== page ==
Case: Ter Keurs Bros. Inc. v Last Mountain Valley (Rural Municipality), 2021 SKCA 55 (CanLII)

Keywords: gravel; contracts; profit à prendre; Sattva Capital Corp. v Creston Moly Corp., 2014 SCC 53; Saskatoon Sand & Gravel Ltd. v Steve (1973), 1973 CanLII 940 (SK QB)


The Respondent Rural Municipality of Last Mountain Valley No. 250 executes a 10 year agreement with Alvin Kelln and Marlene Kelln permitting the Respondent to excavate, process, stockpile, and remove sand and gravel product from their land. The Kellns later sell their land to the Appellant, Ter Keurs Bros. Inc. The sale includes an assignment of the gravel agreement to the Appellant.

The Parties do not agree on pricing for extraction of sand and gravel and do not renew the gravel agreement. The agreement expires. A dispute then arises over the ownership of stockpiled sand and gravel product remaining on land now owned by the Appellant (109,600 yards of crushed gravel, for which the Respondent paid a total of $884,453.75). The Appellant puts up a “No Trespassing” sign; prohibits the Respondent from entering the land.

Before the Chambers Judge, the Respondent takes the position that it owns the stockpiled gravel (while acknowledging it failed to remove this material prior to the expiration of the agreement). The Appellant says that when the agreement expired, so too did the Respondent’s right to the stockpiled material.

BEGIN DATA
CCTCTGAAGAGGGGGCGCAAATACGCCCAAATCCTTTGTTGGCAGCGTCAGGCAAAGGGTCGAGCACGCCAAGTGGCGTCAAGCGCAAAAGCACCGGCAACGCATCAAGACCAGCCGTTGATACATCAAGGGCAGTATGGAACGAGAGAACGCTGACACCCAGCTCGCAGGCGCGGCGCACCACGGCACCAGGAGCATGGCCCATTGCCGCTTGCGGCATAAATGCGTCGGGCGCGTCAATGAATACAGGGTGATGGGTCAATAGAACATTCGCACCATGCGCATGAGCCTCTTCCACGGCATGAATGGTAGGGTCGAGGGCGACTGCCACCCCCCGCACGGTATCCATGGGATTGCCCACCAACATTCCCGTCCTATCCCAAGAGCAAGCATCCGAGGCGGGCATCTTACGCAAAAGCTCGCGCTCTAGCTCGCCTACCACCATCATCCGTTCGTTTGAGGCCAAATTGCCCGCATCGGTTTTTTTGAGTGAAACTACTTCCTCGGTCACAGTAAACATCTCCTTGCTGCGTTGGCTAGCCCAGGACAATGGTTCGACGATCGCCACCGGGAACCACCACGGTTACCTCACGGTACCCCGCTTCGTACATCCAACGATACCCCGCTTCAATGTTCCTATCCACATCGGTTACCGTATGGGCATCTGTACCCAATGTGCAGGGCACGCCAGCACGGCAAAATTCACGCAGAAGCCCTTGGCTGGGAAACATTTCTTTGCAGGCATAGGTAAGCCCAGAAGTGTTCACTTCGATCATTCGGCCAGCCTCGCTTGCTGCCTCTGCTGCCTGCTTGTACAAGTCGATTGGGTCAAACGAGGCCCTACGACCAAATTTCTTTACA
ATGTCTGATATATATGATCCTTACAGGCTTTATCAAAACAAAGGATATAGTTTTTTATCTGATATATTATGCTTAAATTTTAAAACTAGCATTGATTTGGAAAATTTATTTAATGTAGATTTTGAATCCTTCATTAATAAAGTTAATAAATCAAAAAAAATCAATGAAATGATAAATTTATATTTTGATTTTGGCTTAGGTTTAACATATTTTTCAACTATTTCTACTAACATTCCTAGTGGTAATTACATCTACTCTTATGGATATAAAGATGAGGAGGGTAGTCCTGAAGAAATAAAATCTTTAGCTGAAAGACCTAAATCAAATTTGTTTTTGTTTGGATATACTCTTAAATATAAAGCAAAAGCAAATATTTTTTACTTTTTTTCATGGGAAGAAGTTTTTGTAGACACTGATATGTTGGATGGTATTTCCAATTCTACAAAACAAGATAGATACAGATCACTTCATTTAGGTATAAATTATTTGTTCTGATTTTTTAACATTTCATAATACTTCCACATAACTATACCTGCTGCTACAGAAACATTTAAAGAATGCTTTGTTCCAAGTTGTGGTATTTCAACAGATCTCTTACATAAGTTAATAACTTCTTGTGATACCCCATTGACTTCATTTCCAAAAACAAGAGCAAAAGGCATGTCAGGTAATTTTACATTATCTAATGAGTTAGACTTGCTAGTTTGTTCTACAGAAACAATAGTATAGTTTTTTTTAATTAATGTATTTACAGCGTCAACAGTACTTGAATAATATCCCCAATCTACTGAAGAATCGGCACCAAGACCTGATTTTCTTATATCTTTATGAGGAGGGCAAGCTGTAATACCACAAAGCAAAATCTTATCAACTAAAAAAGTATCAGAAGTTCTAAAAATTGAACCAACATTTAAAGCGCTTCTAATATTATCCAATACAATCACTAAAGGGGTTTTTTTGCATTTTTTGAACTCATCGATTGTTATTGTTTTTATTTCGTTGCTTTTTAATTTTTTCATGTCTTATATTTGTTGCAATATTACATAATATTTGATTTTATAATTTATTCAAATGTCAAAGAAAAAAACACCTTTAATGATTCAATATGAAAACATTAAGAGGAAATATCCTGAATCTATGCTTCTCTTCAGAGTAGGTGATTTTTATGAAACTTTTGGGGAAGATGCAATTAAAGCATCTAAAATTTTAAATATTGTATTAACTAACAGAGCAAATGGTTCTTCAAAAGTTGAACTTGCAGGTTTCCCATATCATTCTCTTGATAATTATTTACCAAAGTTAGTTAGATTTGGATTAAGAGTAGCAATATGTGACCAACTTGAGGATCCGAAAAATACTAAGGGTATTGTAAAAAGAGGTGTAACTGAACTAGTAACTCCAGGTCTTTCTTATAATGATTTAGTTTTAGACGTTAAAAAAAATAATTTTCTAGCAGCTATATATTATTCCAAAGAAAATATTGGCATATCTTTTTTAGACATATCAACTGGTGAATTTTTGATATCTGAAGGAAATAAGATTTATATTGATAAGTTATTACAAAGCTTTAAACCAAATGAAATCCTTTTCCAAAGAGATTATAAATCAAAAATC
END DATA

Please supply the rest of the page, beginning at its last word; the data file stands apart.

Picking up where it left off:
The Chambers judge applies the principles of contractual interpretation set out in Sattva Capital Corp. v Creston Moly Corp., 2014 SCC 53 and finds ownership of the product “depend[s] on whether the contractual relationship was for a profit à prendre.” (See para. 14). The Chambers Judge concludes the Parties “understood and intended” that stockpiled gravel belonged to the Respondent – that the nature of the Respondent’s interest was a profit à prendre: “a right to enter on the land of another person and take some profit of the soil, such as minerals, oil, stones, trees, turf, fish or game, for the use of the owner of the right”. (See para. 55). The Chambers Judge orders the Appellant provide the Respondent a reasonable time to remove its stockpiled gravel without further compensation to the Appellant. (See paras. 15-19).